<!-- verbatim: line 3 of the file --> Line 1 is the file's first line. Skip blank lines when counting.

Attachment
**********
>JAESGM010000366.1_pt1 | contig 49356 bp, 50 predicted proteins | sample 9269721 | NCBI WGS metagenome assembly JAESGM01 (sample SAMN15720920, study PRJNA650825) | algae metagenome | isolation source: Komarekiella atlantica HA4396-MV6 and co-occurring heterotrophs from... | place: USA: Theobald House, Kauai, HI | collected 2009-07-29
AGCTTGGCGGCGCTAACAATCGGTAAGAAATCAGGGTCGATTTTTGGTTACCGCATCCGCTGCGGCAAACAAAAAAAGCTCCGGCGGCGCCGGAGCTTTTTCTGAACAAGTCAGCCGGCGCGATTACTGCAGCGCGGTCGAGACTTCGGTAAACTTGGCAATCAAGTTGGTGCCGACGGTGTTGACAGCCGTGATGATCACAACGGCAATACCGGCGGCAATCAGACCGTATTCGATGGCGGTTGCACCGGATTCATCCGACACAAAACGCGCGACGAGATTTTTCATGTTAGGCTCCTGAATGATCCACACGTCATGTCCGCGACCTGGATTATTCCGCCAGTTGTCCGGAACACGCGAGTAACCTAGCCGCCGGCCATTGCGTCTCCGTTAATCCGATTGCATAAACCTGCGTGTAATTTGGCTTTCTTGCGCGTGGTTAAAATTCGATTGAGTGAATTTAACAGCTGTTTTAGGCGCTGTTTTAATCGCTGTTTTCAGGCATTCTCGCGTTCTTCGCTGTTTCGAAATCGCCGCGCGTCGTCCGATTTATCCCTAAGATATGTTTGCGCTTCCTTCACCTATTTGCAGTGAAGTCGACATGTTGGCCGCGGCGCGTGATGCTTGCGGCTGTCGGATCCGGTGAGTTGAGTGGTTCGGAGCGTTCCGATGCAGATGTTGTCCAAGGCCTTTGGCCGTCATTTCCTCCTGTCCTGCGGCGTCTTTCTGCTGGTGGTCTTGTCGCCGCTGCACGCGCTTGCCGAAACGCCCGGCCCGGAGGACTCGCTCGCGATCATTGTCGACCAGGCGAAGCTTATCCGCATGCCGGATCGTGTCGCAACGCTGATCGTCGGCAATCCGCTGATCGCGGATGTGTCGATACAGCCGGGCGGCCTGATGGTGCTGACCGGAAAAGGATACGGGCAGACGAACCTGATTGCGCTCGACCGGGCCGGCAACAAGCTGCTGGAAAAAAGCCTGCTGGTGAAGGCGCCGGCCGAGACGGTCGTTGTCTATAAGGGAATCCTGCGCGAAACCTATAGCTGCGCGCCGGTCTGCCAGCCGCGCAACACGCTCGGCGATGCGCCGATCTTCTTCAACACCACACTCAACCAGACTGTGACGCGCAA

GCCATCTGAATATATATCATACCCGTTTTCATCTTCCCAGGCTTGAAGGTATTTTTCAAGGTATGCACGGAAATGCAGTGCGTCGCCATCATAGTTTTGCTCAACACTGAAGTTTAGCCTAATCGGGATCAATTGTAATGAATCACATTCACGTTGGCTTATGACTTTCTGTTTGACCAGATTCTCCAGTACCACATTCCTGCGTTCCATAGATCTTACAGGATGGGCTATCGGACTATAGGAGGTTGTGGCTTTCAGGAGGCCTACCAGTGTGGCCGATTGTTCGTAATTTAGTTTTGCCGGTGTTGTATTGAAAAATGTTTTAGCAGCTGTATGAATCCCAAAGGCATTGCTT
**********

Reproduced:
GCCATCTGAATATATATCATACCCGTTTTCATCTTCCCAGGCTTGAAGGTATTTTTCAAGGTATGCACGGAAATGCAGTGCGTCGCCATCATAGTTTTGCTCAACACTGAAGTTTAGCCTAATCGGGATCAATTGTAATGAATCACATTCACGTTGGCTTATGACTTTCTGTTTGACCAGATTCTCCAGTACCACATTCCTGCGTTCCATAGATCTTACAGGATGGGCTATCGGACTATAGGAGGTTGTGGCTTTCAGGAGGCCTACCAGTGTGGCCGATTGTTCGTAATTTAGTTTTGCCGGTGTTGTATTGAAAAATGTTTTAGCAGCTGTATGAATCCCAAAGGCATTGCTT